Downstream analysis using flow cytometry can be used to immunotype as well as investigate changes in cellular profiles in response to therapeutic agents. Results may be due to direct signaling or indirect (paracrine) signaling. Representative results of immunotyping of a patient tumor sample with PMP are shown in Figure 4A. The tumor immuno-profile was quantified and the donor specimen 337 was found to have high levels of M2-macrophages (Figures 4B). These results indicate that utilizing PMP-derived tissue slices allow for researchers to interrogate the unique donor cellular landscape of the patient tumor samples. Further analysis and interrogation of the molecular, cellular, and genomic landscape is warranted to strategize a bench-to-bedside therapeutic approach that may be beneficial for patient outcomes.

Pharmacotyping and downstream analysis of tissue slices from PMP human tissues are a direct method to measure chemoresistance and drug sensitivity (Figure 5). The results show cell killing of tumor slices as confirmed by cytotoxicity analysis as well as TUNEL confocal imaging in response to the cytotoxic drug bortezomib (2 μM) and 5-fluorouracil (5-FU; 2 μM) (Figure 5A-C). As tumor killing responses are highly heterogeneous, it is important to stratify data on the basis of tumor grade and prior HIPEC, as repeated chemotherapy has been shown to be an ineffective method to ablate tumor cells in vivo and ex vivo17,18. In addition to TUNEL analysis, luminescent viability analysis was performed using sequentially matched slices (Figure 5D). It is essential to use sequentially matched tumor slices when performing cytotoxicity assays, as unmatched slices will lead to unreliable results.

Figure 1
Figure 1: Schematic illustration of pseudomyxoma peritonei ex vivo organotypic slice culture platform with representative tissue slices. A representative workflow for preparing organotypic slice cultures for immunotyping and to investigate functional properties of pseudomyxoma tumors of appendiceal origin. (A) The image of a live mounted tumor nodule from a pseudomyxoma peritonei (PMP) neoplasm. The tumor nodule is embedded in agarose, which is fixed to a vibratome using super glue. (B) The representative distribution of cutting tumor slices and arrangement in a trans-well culture dish. (C) The scheme representing workflow of slice culture and interrogation of tumor slices. Please click here to view a larger version of this figure.

Figure 2
Figure 2: Confocal imaging and functional analysis of living tissue slices. (A) Brightfield image 2x magnification of a representative tissue slice cut from a patient with pseudomyxoma peritonei of appendiceal origin. (B) A 10x magnification of the representative tissue slice shown in A. (C) PAS staining of a tissue from a patient with pseudomyxoma peritonei. Scale bar 1 mm. (D) Immunofluorescence imaging using MUC2 antibody (green), EPCAM (red), and DAPI (blue). Scale bar 50 µm. (E) Immunofluorescence imaging of using live (calcein AM; green) and dead (propidium iodide; red) dyes from donor 39. Scale bar 50 µm. (F) Quantification of viability analysis using three separate slices from donor 39 during initial tissue cutting. Error bars are the standard error of the mean. (G) Immunofluorescence imaging of proliferation using EdU (green). Cell nuclei are labeled with DAPI (blue). (H) Quantification of the number of EdU positive cells per 1,000 cells. N = 3 representative slices from donor 39. Error bars are the standard error of the mean. Please click here to view a larger version of this figure.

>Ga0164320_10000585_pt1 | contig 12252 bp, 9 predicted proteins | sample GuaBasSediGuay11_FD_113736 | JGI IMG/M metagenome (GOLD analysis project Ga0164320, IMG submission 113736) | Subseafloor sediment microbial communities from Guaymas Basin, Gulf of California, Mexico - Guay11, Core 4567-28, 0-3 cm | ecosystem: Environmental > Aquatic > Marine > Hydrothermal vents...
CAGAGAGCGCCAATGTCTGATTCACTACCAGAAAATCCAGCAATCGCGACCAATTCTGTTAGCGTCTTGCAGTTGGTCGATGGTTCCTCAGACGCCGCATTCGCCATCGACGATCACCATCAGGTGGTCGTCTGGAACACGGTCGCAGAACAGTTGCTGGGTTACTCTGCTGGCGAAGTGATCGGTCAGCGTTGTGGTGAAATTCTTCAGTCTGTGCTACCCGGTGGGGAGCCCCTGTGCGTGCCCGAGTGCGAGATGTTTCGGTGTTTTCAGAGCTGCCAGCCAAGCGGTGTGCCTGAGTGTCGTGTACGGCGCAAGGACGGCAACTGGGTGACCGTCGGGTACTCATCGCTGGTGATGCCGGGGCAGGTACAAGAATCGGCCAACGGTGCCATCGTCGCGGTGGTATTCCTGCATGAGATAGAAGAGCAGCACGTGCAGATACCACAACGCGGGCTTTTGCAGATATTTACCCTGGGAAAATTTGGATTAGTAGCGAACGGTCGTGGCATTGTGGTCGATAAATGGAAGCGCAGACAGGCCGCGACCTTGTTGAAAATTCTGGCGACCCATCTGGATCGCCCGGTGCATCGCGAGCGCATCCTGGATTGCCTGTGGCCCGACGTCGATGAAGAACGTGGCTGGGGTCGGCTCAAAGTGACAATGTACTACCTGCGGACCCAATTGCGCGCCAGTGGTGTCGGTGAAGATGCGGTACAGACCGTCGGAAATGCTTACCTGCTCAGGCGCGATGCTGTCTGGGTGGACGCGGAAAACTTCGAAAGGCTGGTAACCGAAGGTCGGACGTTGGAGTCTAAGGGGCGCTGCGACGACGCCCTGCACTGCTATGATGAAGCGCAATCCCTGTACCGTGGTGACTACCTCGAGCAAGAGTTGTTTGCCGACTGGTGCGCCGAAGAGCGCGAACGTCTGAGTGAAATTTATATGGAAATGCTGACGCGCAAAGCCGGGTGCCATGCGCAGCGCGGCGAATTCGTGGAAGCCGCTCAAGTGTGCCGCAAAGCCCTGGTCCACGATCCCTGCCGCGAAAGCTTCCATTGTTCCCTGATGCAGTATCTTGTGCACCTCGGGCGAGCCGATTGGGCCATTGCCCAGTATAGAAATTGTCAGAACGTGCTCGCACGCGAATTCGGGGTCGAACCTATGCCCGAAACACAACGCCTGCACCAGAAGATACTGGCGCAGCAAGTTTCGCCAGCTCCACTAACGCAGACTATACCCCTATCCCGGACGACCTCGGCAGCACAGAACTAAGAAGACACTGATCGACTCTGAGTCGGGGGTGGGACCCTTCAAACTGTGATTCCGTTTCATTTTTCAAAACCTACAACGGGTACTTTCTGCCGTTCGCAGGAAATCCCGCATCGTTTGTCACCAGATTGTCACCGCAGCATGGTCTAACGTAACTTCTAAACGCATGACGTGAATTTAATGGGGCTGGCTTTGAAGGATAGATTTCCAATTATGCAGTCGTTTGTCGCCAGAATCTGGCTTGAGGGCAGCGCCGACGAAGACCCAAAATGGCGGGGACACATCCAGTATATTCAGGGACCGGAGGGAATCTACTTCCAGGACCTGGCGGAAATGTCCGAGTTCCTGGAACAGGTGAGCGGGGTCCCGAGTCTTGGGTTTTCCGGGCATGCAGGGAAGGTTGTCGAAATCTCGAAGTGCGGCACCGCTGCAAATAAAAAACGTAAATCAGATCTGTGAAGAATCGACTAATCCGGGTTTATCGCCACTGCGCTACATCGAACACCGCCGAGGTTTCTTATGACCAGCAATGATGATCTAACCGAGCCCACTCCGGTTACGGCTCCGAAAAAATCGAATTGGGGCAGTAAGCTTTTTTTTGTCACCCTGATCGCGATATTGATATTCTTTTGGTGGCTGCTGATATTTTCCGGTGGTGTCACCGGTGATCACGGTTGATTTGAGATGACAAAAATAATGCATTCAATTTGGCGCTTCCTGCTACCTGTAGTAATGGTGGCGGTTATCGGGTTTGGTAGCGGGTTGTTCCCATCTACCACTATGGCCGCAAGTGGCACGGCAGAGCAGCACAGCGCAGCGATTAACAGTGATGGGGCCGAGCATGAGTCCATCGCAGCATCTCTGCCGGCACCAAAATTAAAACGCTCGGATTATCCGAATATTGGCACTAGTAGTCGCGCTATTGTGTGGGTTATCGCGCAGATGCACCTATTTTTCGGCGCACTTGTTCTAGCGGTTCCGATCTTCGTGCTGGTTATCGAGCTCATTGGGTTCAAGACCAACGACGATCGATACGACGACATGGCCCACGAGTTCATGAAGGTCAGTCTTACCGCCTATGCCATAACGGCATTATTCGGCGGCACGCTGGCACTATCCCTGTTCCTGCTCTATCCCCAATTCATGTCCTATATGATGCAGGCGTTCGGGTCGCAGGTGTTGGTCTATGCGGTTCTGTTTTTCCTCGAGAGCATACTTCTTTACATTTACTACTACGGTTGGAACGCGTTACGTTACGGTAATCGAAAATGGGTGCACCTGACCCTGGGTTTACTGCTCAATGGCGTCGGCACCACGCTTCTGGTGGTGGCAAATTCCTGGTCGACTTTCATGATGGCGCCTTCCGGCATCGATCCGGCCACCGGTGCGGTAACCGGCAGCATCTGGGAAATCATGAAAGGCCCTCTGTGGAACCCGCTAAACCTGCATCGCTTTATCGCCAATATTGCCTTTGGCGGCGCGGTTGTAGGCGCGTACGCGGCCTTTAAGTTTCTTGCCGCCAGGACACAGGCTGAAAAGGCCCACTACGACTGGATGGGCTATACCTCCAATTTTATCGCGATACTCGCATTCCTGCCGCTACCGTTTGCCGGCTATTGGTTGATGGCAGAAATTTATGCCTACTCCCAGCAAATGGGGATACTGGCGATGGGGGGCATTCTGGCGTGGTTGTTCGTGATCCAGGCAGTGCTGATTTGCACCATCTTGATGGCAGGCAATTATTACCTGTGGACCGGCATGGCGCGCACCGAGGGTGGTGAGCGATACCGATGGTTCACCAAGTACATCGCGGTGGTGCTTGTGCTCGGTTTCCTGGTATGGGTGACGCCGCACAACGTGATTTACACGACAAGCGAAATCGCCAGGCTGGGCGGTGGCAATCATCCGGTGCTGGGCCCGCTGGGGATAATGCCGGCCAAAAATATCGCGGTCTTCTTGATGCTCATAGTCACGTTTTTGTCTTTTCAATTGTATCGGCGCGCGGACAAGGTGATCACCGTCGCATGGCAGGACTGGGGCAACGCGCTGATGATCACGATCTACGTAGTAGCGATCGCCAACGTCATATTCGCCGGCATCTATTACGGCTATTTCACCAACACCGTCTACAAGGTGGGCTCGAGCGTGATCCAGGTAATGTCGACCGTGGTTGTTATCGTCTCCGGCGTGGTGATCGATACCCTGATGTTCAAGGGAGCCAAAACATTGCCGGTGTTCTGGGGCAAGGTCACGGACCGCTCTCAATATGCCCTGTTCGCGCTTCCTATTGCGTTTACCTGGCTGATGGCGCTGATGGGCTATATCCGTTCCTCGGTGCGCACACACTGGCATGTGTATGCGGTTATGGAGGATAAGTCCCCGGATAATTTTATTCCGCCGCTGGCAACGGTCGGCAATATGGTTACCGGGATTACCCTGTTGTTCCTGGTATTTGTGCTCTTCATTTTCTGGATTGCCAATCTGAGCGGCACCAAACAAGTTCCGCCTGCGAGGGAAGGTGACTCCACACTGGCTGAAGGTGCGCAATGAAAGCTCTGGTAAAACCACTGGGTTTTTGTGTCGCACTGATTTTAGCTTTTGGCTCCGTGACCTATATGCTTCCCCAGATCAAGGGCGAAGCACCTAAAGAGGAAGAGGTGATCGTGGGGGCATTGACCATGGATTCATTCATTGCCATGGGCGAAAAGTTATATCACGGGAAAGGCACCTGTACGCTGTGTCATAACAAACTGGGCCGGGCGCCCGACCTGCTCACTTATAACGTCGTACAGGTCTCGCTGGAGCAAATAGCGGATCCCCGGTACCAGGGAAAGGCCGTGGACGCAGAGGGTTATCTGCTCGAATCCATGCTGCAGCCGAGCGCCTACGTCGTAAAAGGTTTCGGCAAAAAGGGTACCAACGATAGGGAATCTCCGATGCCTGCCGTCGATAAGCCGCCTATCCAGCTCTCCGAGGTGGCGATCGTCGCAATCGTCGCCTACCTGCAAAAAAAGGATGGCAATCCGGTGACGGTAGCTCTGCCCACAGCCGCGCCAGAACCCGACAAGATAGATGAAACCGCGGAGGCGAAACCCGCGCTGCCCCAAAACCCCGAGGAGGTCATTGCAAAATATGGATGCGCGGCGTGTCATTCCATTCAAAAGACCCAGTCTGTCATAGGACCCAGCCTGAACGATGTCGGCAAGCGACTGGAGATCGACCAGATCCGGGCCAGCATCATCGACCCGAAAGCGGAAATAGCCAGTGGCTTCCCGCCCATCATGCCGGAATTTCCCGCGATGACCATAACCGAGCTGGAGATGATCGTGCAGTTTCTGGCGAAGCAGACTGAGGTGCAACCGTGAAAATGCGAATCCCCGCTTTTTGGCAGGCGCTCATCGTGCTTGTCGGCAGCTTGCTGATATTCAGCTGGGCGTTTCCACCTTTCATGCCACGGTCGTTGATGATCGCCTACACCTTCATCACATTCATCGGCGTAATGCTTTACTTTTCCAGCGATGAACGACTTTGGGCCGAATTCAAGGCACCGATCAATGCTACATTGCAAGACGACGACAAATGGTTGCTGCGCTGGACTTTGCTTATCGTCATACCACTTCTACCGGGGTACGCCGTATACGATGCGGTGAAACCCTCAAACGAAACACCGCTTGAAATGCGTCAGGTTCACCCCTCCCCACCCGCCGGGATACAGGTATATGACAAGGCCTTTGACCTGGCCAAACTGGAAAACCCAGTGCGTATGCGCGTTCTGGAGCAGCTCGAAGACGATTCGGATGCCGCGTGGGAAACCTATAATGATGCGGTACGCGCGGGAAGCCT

Figure 3
Figure 3: Live cell tracking using calcium imaging of living tissue slices. (A) In situ cytolabeling of a living tissue slice from donor 292. CD11b labeled macrophages shown in red. Calcium imaging dye Fluo-4-AM (green). Macrophage co-labeled with CD11b and Fluo-4-AM highlighted in white. (B) Pseudocolor scale of a living tissue slice (shown in A). Macrophage highlighted in white as in A. Scale bar showing 100 µm applies to A. Pseudocolor scale bar shown as mean gray values. (C-E) High magnification image of Fluo-4-AM before (C), during (D), and after (E) calcium activation. (F) Quantification of calcium levels shown by raw traces. The CD11b+ macrophage highlighted in A-E is highlighted in red. A non-responding cell is highlighted in blue. The other responding cell traces are shown in black. (G) Quantification of the normalized area under the curve shown between CD11b+ macrophage and a non-responding cell. Please click here to view a larger version of this figure.

Figure 4
Figure 4: Immunotyping of living human tumor slices from pseudomyxoma peritonei. (A) Representative scheme for performing flow cytometry characterization of immune cell profiles from pseudomyxoma tumors of appendiceal origin. (B) The percentage of immune cell subsets are color coded as well as the donor average bar plotted. The color markers above are provided for immune cell subsets within pie charts. Please click here to view a larger version of this figure.

Figure 5
Figure 5: Representative analysis for pharmacological intervention using organotypic slice culture. (A) Immunofluorescence of representative images from TUNEL analysis on untreated slices (left column), 5-FU (2 μM; middle column), or Bortezomib (2 μM; right column) treated slices. (B) Quantification of TUNEL immunofluorescence as a percentage of TUNEL positive DAPI+ cells from donor 339. (C) Quantification of TUNEL immunofluorescence as a percentage of TUNEL positive PanCK+ cells from donor 339. (D) Quantification of drug-treated slices using luminescent viability analysis from donor 339 pooled from 2-3 sequentially matched biological replicates. CTL denotes control. Concentration for control, 5-FU (2 μM), and Bortezomib (2 μM). Please click here to view a larger version of this figure.

Video 1: Cutting living human tissue slices from metastatic mucinous tumor nodules. Please click here to download this Video.

Video 2: Calcium imaging of living organotypic tumor slices from pseudomyxoma peritonei. Pseudocolor images of maximum projection from confocal images of a living tissue slice loaded with Fluo-4-AM at time point 00:00. Scale bar is 50 μm (bottom right). Please click here to download this Video.

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This manuscript describes a technique that can be used to culture, interrogate, and analyze human pseudomyxoma peritonei (PMP) tumor specimens. We have utilized numerous downstream functional assays to interrogate the tumor immune microenvironment and a platform for bench-to-bedside testing.